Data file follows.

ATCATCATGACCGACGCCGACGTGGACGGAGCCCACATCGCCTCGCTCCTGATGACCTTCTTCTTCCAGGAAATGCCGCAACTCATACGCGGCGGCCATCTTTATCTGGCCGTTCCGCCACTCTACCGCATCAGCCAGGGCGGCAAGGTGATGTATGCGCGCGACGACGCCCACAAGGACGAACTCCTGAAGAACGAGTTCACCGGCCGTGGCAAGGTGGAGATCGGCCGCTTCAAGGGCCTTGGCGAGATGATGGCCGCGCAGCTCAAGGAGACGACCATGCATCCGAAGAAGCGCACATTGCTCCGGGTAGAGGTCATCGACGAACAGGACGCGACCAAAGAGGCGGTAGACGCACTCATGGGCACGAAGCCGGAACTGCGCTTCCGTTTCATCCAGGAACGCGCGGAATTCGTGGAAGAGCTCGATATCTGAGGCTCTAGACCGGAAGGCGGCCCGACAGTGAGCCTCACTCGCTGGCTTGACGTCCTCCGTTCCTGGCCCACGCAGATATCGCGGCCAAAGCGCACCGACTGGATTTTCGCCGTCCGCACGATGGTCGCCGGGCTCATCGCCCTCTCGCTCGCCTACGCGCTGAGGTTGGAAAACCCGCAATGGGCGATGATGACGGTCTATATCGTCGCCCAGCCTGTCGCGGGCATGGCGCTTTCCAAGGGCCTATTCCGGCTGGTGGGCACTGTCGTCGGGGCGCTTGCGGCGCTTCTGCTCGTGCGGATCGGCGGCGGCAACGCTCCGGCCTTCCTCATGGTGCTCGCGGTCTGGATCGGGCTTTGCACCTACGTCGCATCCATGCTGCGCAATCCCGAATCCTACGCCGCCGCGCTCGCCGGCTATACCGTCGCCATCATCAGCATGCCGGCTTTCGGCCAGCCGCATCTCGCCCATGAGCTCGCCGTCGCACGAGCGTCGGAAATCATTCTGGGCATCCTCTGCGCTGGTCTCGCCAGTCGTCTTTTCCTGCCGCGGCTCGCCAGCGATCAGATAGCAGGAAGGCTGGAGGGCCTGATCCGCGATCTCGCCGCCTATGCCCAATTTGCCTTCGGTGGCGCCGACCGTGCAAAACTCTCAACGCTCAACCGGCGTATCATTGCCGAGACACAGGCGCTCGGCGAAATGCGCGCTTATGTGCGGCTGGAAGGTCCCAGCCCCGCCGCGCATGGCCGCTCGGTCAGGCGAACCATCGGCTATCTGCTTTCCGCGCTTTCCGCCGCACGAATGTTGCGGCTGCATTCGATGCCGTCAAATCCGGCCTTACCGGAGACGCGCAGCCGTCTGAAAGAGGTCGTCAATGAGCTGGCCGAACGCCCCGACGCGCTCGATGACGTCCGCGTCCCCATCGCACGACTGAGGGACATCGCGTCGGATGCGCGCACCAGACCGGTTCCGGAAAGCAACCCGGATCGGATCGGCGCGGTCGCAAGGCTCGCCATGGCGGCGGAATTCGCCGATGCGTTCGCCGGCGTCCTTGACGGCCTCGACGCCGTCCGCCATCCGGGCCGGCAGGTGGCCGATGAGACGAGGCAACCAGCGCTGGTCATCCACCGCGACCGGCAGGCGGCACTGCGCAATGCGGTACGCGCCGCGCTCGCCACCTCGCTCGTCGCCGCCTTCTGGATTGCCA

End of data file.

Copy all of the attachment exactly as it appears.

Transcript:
ATCATCATGACCGACGCCGACGTGGACGGAGCCCACATCGCCTCGCTCCTGATGACCTTCTTCTTCCAGGAAATGCCGCAACTCATACGCGGCGGCCATCTTTATCTGGCCGTTCCGCCACTCTACCGCATCAGCCAGGGCGGCAAGGTGATGTATGCGCGCGACGACGCCCACAAGGACGAACTCCTGAAGAACGAGTTCACCGGCCGTGGCAAGGTGGAGATCGGCCGCTTCAAGGGCCTTGGCGAGATGATGGCCGCGCAGCTCAAGGAGACGACCATGCATCCGAAGAAGCGCACATTGCTCCGGGTAGAGGTCATCGACGAACAGGACGCGACCAAAGAGGCGGTAGACGCACTCATGGGCACGAAGCCGGAACTGCGCTTCCGTTTCATCCAGGAACGCGCGGAATTCGTGGAAGAGCTCGATATCTGAGGCTCTAGACCGGAAGGCGGCCCGACAGTGAGCCTCACTCGCTGGCTTGACGTCCTCCGTTCCTGGCCCACGCAGATATCGCGGCCAAAGCGCACCGACTGGATTTTCGCCGTCCGCACGATGGTCGCCGGGCTCATCGCCCTCTCGCTCGCCTACGCGCTGAGGTTGGAAAACCCGCAATGGGCGATGATGACGGTCTATATCGTCGCCCAGCCTGTCGCGGGCATGGCGCTTTCCAAGGGCCTATTCCGGCTGGTGGGCACTGTCGTCGGGGCGCTTGCGGCGCTTCTGCTCGTGCGGATCGGCGGCGGCAACGCTCCGGCCTTCCTCATGGTGCTCGCGGTCTGGATCGGGCTTTGCACCTACGTCGCATCCATGCTGCGCAATCCCGAATCCTACGCCGCCGCGCTCGCCGGCTATACCGTCGCCATCATCAGCATGCCGGCTTTCGGCCAGCCGCATCTCGCCCATGAGCTCGCCGTCGCACGAGCGTCGGAAATCATTCTGGGCATCCTCTGCGCTGGTCTCGCCAGTCGTCTTTTCCTGCCGCGGCTCGCCAGCGATCAGATAGCAGGAAGGCTGGAGGGCCTGATCCGCGATCTCGCCGCCTATGCCCAATTTGCCTTCGGTGGCGCCGACCGTGCAAAACTCTCAACGCTCAACCGGCGTATCATTGCCGAGACACAGGCGCTCGGCGAAATGCGCGCTTATGTGCGGCTGGAAGGTCCCAGCCCCGCCGCGCATGGCCGCTCGGTCAGGCGAACCATCGGCTATCTGCTTTCCGCGCTTTCCGCCGCACGAATGTTGCGGCTGCATTCGATGCCGTCAAATCCGGCCTTACCGGAGACGCGCAGCCGTCTGAAAGAGGTCGTCAATGAGCTGGCCGAACGCCCCGACGCGCTCGATGACGTCCGCGTCCCCATCGCACGACTGAGGGACATCGCGTCGGATGCGCGCACCAGACCGGTTCCGGAAAGCAACCCGGATCGGATCGGCGCGGTCGCAAGGCTCGCCATGGCGGCGGAATTCGCCGATGCGTTCGCCGGCGTCCTTGACGGCCTCGACGCCGTCCGCCATCCGGGCCGGCAGGTGGCCGATGAGACGAGGCAACCAGCGCTGGTCATCCACCGCGACCGGCAGGCGGCACTGCGCAATGCGGTACGCGCCGCGCTCGCCACCTCGCTCGTCGCCGCCTTCTGGATTGCCA